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Fiber Bragg Grating Sensors for the Oil Industry

View Article: PubMed Central - PubMed

ABSTRACT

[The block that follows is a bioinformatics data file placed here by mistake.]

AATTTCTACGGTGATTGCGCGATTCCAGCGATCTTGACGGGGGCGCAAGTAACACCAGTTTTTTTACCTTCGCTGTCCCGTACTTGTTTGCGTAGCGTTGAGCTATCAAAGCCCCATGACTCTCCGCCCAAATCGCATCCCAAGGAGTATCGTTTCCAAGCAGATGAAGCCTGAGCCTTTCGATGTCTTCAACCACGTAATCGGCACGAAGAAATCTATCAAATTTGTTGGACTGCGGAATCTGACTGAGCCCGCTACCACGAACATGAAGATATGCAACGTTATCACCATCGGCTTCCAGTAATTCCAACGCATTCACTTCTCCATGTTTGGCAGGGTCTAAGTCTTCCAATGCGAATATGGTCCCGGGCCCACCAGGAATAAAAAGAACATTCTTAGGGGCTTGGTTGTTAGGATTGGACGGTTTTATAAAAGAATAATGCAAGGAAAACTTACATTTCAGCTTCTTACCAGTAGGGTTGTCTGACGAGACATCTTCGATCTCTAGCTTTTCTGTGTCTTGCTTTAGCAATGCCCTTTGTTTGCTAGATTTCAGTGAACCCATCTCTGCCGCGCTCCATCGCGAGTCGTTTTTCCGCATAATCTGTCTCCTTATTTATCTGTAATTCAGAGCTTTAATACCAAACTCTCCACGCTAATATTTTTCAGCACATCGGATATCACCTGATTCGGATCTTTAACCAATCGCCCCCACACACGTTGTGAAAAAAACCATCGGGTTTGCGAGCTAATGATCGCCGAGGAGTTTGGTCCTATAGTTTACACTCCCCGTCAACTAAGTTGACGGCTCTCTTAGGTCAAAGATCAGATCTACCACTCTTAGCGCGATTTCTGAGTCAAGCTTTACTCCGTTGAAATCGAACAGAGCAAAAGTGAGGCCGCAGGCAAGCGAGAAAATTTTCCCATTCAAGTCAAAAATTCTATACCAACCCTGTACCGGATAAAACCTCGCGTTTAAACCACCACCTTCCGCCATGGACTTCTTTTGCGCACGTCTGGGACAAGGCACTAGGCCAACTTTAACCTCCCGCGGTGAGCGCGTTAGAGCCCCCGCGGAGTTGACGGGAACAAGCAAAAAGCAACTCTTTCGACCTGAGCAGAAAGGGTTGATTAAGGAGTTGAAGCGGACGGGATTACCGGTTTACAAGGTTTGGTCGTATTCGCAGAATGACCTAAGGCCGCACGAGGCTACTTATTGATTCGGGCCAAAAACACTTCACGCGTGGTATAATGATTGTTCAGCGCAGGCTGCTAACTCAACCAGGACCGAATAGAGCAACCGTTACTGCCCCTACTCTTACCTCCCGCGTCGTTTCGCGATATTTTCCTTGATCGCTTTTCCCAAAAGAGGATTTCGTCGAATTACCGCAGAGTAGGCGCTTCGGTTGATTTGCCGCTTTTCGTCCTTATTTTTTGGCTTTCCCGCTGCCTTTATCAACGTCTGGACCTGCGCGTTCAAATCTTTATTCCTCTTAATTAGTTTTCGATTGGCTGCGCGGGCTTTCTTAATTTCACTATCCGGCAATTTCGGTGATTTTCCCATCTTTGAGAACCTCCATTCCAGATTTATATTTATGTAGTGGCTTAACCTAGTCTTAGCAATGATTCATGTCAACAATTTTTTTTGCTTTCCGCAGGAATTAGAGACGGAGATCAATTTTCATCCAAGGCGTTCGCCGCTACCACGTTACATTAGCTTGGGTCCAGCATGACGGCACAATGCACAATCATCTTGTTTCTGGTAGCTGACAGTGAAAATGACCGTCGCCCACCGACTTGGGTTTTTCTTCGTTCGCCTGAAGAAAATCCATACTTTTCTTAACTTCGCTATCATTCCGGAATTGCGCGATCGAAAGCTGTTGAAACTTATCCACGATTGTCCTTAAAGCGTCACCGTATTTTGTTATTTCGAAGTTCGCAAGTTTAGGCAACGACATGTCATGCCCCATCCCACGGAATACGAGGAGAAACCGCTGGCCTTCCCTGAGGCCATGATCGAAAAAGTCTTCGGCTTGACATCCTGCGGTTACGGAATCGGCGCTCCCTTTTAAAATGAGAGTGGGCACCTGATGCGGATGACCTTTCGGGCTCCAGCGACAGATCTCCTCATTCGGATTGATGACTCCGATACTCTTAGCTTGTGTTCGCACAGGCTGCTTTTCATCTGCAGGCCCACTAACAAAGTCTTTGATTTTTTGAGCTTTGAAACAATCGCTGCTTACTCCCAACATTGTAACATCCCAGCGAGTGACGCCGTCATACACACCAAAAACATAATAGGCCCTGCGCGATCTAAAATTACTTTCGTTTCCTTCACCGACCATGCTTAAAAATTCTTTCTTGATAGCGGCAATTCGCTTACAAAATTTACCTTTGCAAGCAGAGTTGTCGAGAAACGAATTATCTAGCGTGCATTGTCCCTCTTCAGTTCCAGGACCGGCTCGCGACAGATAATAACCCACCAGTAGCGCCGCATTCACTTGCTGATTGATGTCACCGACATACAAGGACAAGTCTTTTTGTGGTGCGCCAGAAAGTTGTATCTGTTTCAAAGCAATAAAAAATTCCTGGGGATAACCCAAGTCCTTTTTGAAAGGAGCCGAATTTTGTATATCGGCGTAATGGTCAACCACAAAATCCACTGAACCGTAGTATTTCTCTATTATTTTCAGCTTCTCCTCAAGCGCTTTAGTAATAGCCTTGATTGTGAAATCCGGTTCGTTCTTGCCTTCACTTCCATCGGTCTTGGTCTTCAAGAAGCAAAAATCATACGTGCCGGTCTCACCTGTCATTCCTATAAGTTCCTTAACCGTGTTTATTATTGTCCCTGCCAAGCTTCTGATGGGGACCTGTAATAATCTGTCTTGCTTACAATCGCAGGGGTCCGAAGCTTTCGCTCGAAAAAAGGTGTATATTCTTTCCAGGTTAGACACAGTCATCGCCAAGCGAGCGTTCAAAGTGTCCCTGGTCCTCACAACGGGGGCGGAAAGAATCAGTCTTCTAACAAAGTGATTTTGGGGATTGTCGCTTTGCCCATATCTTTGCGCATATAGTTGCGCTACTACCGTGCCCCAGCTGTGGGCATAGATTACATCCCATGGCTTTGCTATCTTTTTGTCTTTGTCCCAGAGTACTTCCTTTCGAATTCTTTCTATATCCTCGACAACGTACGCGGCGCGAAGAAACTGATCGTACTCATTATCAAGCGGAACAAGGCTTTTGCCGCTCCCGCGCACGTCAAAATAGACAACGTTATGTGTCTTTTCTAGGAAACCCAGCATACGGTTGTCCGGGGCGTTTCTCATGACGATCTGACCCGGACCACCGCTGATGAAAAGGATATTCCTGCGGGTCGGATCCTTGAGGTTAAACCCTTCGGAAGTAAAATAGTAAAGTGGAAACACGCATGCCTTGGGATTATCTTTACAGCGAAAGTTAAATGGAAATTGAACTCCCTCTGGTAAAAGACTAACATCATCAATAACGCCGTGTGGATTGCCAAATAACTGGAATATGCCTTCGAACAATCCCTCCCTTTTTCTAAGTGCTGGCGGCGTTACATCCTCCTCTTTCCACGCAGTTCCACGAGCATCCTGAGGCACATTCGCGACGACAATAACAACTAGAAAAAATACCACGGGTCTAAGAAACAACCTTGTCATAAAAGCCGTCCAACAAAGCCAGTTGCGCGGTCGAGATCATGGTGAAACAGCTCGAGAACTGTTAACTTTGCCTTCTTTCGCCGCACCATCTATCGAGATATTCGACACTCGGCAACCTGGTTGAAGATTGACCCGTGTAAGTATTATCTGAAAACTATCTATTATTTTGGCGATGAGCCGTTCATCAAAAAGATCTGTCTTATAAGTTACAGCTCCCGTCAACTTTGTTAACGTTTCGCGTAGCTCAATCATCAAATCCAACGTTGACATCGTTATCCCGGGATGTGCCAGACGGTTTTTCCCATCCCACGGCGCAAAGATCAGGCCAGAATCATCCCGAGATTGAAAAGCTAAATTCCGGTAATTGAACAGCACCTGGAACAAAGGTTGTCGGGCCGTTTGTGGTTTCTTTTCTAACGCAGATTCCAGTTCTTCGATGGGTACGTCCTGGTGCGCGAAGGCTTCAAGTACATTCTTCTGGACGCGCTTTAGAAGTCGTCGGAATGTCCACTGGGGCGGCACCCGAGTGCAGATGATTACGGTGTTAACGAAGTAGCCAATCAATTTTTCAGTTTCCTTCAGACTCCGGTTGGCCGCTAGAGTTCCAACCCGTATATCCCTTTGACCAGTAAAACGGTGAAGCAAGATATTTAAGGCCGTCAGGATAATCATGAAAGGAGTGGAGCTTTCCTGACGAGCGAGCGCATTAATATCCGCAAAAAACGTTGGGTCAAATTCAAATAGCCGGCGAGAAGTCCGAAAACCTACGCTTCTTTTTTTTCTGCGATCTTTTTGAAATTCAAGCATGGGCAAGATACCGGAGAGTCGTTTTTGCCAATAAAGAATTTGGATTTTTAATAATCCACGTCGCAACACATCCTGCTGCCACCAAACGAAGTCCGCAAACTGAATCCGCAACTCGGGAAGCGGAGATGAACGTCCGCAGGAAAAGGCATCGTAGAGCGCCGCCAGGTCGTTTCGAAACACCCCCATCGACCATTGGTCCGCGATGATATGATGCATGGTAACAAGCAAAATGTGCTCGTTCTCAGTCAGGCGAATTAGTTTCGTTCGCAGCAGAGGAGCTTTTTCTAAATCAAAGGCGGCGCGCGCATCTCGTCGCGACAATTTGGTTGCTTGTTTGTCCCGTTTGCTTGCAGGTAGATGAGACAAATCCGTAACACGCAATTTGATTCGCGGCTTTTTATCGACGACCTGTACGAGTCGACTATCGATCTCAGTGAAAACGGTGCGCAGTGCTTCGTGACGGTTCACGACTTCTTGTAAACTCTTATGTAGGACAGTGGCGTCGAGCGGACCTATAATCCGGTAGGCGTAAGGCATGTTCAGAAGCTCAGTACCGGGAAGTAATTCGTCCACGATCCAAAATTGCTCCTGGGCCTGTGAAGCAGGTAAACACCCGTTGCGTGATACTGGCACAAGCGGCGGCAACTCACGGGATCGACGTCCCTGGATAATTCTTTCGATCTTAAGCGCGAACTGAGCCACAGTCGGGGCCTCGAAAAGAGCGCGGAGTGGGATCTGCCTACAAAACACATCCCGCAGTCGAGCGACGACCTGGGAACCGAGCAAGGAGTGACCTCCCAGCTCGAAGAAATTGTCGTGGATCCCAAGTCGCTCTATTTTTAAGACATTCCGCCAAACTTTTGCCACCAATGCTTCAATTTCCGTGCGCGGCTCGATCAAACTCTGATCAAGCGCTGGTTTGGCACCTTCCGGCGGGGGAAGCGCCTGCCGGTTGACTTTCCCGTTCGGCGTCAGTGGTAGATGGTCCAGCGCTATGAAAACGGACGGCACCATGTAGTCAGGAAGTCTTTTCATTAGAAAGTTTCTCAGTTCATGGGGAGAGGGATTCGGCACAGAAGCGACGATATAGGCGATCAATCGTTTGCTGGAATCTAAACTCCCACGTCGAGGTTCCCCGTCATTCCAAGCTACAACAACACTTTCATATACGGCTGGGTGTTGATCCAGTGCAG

With the oil and gas industry growing rapidly, increasing the yield and profit require advances in technology for cost-effective production in key areas of reservoir exploration and in oil-well production-management. In this paper we review our group’s research into fiber Bragg gratings (FBGs) and their applications in the oil industry, especially in the well-logging field. FBG sensors used for seismic exploration in the oil and gas industry need to be capable of measuring multiple physical parameters such as temperature, pressure, and acoustic waves in a hostile environment. This application requires that the FBG sensors display high sensitivity over the broad vibration frequency range of 5 Hz to 2.5 kHz, which contains the important geological information. We report the incorporation of mechanical transducers in the FBG sensors to enable enhance the sensors’ amplitude and frequency response. Whenever the FBG sensors are working within a well, they must withstand high temperatures and high pressures, up to 175 °C and 40 Mpa or more. We use femtosecond laser side-illumination to ensure that the FBGs themselves have the high temperature resistance up to 1100 °C. Using FBG sensors combined with suitable metal transducers, we have experimentally realized high- temperature and pressure measurements up to 400 °C and 100 Mpa. We introduce a novel technology of ultrasonic imaging of seismic physical models using FBG sensors, which is superior to conventional seismic exploration methods. Compared with piezoelectric transducers, FBG ultrasonic sensors demonstrate superior sensitivity, more compact structure, improved spatial resolution, high stability and immunity to electromagnetic interference (EMI). In the last section, we present a case study of a well-logging field to demonstrate the utility of FBG sensors in the oil and gas industry.